Agi & Sam: menswear mavericks

The daring menswear designers have just launched their first pattern-covered collection for Topman. We sent a team of Time Out chaps to try it on

Photo by Jean Goldsmith
‘I never wear print. Or colour. It doesn’t suit me and it never will.’ An unusual statement given that it comes from Sam Cotton, the print designer behind Agi & Sam’s most extrovert menswear pieces. The pair are currently two of the leading lights in British fashion, designing tailoring with an irreverence that has seen them fashion patterns of oversized chickens and source polyester made from recycled bottles.

‘Some men are never going to wear our stuff – I guess it is a bit weird that one of them is Sam,’ admits Agi Mdumulla, the more sartorially adventurous of the two. ‘It has to be worn with confidence, and styled with plain separates.’ In the past, they’ve jokingly described the Agi & Sam man as someone who ‘talks a little bit too closely in your ear’. But in reality, their fashion is winning over all types of men – their witty and adventurous sensibilities chime with a burgeoning taste for experimental menswear which has been picked up on by department stores across the capital. And now Topman.

The pair have come to the high street giant’s personal styling suite on Oxford Street to coax Time Out’s reluctant menfolk into livening up their looks – after all, if they can wear it, anyone can.

Guy Parsons, social media producer

How would you describe your usual style?
‘Fashion-phobic high-street bland, garnished with the odd compliment-attracting item chosen by my more style-savvy girlfriend.’

Would you normally wear print?
‘Is there a difference between “print” and a T-shirt with a picture on it? Because I have several of those!’

What did you think of your Agi & Sam outfit?
‘Why do things by halves? I think I’d have rather nicked the matching blazer and rocked the full get-up. The print is quite nice though!’

Favourite piece?
‘Ollie’s trousers with the accompanying jacket would make a real impression.’

Roman Tagoe, deputy online editor

How would you describe your usual style?
‘Washed-up kids TV presenter crossed with a divorced Sunday school teacher.’

Would you normally wear print?
‘Anything patterned emphasises the fact I look like a large amount of porridge piped into a small sack. So… no.’

What did you think of your Agi & Sam outfit?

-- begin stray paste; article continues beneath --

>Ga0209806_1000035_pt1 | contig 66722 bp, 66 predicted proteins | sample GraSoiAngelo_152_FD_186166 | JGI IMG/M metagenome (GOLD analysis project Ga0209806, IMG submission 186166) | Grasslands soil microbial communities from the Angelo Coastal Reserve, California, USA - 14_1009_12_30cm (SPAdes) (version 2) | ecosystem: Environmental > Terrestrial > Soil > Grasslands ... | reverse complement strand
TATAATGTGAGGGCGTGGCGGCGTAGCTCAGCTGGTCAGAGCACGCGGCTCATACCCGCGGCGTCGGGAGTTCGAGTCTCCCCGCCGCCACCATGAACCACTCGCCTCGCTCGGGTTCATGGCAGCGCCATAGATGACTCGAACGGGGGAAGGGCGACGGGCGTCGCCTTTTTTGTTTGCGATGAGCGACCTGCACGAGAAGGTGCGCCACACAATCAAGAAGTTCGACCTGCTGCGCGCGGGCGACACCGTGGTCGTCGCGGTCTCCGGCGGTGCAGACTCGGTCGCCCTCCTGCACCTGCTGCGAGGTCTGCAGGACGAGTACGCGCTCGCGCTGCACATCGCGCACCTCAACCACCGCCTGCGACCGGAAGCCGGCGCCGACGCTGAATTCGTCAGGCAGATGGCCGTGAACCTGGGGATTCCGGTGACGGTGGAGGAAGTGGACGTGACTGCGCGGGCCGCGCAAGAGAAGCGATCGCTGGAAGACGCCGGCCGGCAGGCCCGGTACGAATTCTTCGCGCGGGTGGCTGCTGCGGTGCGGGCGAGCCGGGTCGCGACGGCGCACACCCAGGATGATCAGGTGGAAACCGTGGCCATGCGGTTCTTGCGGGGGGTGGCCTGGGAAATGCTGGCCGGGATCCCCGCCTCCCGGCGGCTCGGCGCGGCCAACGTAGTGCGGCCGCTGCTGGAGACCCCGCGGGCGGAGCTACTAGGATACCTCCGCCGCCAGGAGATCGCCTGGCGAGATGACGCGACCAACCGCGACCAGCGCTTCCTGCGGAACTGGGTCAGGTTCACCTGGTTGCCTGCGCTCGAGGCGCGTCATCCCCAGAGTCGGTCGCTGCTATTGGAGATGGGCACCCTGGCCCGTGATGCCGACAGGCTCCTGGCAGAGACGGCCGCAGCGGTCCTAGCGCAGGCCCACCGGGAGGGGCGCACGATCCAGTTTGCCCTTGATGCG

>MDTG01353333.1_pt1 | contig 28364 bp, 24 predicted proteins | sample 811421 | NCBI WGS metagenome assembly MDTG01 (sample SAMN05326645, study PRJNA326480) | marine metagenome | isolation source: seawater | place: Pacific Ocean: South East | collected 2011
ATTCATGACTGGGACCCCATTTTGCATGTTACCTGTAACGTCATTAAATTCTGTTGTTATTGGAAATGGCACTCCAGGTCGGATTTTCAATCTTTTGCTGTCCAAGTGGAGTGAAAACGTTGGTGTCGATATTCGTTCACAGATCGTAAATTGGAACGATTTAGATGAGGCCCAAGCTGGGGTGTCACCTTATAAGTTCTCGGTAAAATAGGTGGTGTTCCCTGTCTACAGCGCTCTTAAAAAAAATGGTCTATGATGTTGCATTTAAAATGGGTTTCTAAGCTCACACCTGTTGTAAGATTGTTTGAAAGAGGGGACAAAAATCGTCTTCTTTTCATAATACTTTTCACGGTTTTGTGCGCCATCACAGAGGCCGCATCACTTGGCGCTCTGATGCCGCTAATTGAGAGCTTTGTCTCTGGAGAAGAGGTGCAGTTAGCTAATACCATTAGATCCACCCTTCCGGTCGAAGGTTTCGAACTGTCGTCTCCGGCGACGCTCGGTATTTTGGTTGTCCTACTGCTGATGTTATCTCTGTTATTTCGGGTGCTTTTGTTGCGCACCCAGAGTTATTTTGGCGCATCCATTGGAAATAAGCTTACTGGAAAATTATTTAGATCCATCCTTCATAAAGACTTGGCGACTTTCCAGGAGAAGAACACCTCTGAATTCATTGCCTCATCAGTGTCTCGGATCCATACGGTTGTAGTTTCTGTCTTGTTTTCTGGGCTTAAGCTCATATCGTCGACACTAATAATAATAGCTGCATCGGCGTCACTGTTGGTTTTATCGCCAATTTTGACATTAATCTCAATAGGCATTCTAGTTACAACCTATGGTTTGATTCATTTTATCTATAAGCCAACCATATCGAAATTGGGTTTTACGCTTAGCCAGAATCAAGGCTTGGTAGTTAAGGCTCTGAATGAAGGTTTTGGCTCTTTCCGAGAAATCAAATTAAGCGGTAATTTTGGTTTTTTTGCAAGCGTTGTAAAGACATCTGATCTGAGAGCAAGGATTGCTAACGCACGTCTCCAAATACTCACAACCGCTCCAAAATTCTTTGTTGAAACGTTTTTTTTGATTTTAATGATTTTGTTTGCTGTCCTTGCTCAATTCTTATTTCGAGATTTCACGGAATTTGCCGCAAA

‘I love owls – they’re wise yet vicious – so I was pleased to be handed that shirt. It was different, but nicely understated.’

Favourite piece?
‘The owl shirt.’

Oliver Keens, Music and Clubs deputy editor

How would you describe your usual style?
‘Vicar chic.’

Would you normally wear print?
‘Sadly not. Prints look great on others, but I’ve always passed on them for fear of looking like a walking exclamation mark.’

What did you think of your Agi & Sam outfit?
‘Really rather fly. The balance of smart top half and ultra-jazzy bottoms was just right. I could have been a disgruntled newsreader wearing pyjama bottoms under the desk.’

Favourite piece?
‘I’m sticking with my turquoise slacks.’

David Clack, senior content editor

How would you describe your usual style?
‘Don Draper on holiday/hairy Uniqlo mannequin.’

Would you normally wear print?
‘I’ve got one shirt with a sort of repeating art deco print on it, which gets a lot of compliments. That said, I’ve never been particularly good at detecting sarcasm.’

What did you think of your Agi & Sam outfit?
‘Quite why anyone would choose to ventilate their knees over their elbows, I’m really not sure, but then I’ve never been madly in love with the idea of a single-breasted bleach-print blazer.’

Favourite piece?
‘The Owls United FC goalkeeper top was pretty rad.’

James Manning, music and clubs assistant

How would you describe your usual style?
‘What would The Jesus and Mary Chain say?’

Would you normally wear print?
‘I’ve been known to rock a floral shirt.’

What did you think of your Agi & Sam outfit?
‘It was pretty much what I normally wear, but with extra owls. I’d definitely wear it.’

Favourite piece?
‘The woven print shirts are cool.’

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